Elect the Dead Symphony: Featuring the Auckland Philharmonia Orchestra
US: 9 Mar 2010
UK: 8 Mar 2009
The most impressive thing about Serj Tankian’s 2007 solo debut Elect the Dead was just how controlled it was. How many times have we seen a lead singer from a well-known band helm a musical project of his own only to put out a piece of work that was too self-indulgent and unfocused to even compare to his band’s past work? It happens so often that it’s as tiresome a cliché as when a popular young band’s second album sounds darker because it was written on the road and all the success has made them, like, all jaded and stuff. In Tankian’s case, despite having complete creative control over an album for the first time in forever, not to mention the fact that he’s always been one of the more eccentric songwriters in heavy rock with System of a Down, Elect the Dead was incredibly disciplined and consistent, enough to outshine his band’s 2005 album Hypnotize. Sure, it had the kind of goofy rants and infantile rhyming schemes that prompt us to roll our eyes a little bit (certainly not the first time we’d ever heard that from Tankian), but it was an otherwise fun record that didn’t stray too far from the System of a Down template.
With the release of Tankian’s new live album, however, perhaps we shouldn’t have been so hasty in praising the guy’s self-restraint. It’s all there in the title: Elect the Dead Symphony: Featuring the Auckland Philharmonia Orchestra. That’s right, an hour long CD of concert excerpts that feature the nasal-voiced singer fronting a 70-piece orchestra, performing re-arranged versions of songs from that 2007 album. Heaven help us.
Metal bands recording live albums with full orchestras are commonplace these days, and are often marvelously executed, with recent recordings by Therion, Within Temptation, and Epica being three very good examples, but Tankian takes an entirely different approach. Instead of accentuating his normal backing band with an orchestral score, Elect the Dead Symphony is just he and the aforementioned New Zealand orchestra, the only holdover from his band being guitarist Dan Monti, who politely strums an acoustic guitar during the proceedings. It’s a daring move, one that could have yielded exceptional results under different circumstances, but despite the sincere efforts of everyone involved, the entire performance falls totally flat.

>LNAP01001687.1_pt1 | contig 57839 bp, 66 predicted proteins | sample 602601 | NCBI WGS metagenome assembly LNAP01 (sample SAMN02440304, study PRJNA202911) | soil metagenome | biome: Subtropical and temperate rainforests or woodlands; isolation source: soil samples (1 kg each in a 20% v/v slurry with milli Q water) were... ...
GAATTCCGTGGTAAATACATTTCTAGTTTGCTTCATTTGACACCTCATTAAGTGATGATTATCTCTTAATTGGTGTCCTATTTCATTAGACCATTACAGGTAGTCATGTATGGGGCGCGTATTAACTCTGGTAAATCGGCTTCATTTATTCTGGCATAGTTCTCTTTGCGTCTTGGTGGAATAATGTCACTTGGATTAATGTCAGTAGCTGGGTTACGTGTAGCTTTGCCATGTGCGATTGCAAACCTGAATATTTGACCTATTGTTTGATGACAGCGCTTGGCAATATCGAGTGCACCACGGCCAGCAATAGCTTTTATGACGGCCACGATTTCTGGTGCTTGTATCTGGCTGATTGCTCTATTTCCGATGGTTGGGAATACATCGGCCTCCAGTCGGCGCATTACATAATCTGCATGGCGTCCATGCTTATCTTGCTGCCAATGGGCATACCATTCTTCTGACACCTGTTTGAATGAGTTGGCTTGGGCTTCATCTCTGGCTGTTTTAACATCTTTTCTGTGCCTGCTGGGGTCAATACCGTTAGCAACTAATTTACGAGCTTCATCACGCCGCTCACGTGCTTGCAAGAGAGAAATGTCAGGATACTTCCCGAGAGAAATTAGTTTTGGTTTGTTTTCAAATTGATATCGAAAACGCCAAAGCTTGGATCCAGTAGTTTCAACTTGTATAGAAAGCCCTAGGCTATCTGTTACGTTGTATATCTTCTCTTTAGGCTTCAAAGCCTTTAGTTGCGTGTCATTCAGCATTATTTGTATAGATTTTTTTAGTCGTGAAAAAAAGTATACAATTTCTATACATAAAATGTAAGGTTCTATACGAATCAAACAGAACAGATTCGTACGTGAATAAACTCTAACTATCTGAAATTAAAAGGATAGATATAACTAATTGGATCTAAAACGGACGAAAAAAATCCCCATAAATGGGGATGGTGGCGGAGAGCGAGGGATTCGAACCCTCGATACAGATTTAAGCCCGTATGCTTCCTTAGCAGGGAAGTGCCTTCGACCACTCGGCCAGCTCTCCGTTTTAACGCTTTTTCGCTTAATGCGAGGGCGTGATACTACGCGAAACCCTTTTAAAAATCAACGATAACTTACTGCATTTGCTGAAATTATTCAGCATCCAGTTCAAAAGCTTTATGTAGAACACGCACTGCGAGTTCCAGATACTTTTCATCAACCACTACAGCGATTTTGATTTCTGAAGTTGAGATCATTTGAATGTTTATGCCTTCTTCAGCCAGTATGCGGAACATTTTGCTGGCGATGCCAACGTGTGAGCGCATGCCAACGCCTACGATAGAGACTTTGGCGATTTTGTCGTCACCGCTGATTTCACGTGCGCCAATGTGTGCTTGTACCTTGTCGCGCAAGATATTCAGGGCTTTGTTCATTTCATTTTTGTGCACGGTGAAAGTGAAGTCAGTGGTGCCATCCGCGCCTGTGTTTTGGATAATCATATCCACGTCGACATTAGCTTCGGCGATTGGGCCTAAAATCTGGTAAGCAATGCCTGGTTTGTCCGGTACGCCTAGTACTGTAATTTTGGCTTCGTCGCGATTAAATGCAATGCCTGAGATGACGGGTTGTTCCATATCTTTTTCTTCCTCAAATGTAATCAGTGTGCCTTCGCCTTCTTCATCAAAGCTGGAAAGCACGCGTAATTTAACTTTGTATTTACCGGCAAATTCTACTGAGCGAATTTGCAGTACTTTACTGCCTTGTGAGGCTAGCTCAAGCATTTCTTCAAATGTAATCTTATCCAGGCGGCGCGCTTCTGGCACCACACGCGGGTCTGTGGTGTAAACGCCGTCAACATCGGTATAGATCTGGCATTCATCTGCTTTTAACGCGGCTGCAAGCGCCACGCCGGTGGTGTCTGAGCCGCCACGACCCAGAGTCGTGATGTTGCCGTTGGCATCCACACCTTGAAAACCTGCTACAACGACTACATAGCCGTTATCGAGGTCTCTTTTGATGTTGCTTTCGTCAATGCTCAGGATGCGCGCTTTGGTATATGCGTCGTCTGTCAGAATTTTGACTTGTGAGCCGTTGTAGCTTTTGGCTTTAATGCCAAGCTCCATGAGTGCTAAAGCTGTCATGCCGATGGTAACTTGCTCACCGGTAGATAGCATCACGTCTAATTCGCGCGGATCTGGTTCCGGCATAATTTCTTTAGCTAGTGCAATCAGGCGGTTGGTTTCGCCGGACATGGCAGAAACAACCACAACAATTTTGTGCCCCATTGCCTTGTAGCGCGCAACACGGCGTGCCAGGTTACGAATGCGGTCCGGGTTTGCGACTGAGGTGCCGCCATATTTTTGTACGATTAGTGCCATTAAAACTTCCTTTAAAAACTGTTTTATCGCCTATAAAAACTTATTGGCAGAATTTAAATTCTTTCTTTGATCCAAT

One positive aspect that should be noted is the daring orchestration by John Psathas. Unlike the utterly bombastic score by the late Michael Kamen on Metallica’s muddled 1999 symphonic effort S&M, Psathas, with the help of Tankian, does his best to take a more understated approach. And for a few tracks, it works somewhat decently, “Elect the Dead”, “Saving Us”, and “Feed Us” tastefully performed by everyone involved. Unfortunately, the rest is a gigantic toss-off. The plain fact is, practically every facet of Tankian’s music doesn’t lend itself well to the classical genre at all. His Zappa-esque song structures might sound great when pulled off with loud electric guitars and propulsive drums, but stripped away of all the aggression, everything’s reduced to sounding borderline comical. The crescendoing chorus of “Money” becomes a gigantic mess of cacophonous strings and horns. “Baby” fails at providing listeners with a touch of Weimar cabaret. The self-serious “Beethoven’s Cunt” bombs, the one track on the album that is marred by a bluntly written score.
In the end, though, what sinks Elect the Dead Symphony the most is Tankian’s voice. He’s a tremendous rock vocalist, a personal favorite of this writer, but he’s totally unsuited for such a stripped down performance as this. His braying voice sounds self-parodical when it should sound heartfelt, and the vocal patterns of his songs waver so wildly from octave to octave that it quickly sounds ridiculous when backed up by Psathas’s often majestic scores. If that wasn’t enough, new track “Gate 21” is an atrocious piano ballad, while portions of “The Charade” sound like rapid-fire versions of Mike Myers’ hilarious Beat poetry from So I Married an Axe Murderer. Which, considering the efforts by the white-suited Tankian to come across as serious and genteel, is exactly the opposite of how he should be sounding.
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// Sound Affects
"The man whose songs were recorded by Johnny Cash, Alan Jackson, Ricky Skaggs, David Allan Coe, The Highwaymen, and countless others succumbs to time’s cruel cue that the only token of permanence we have to offer are the effects of shared moments and memories.READ the article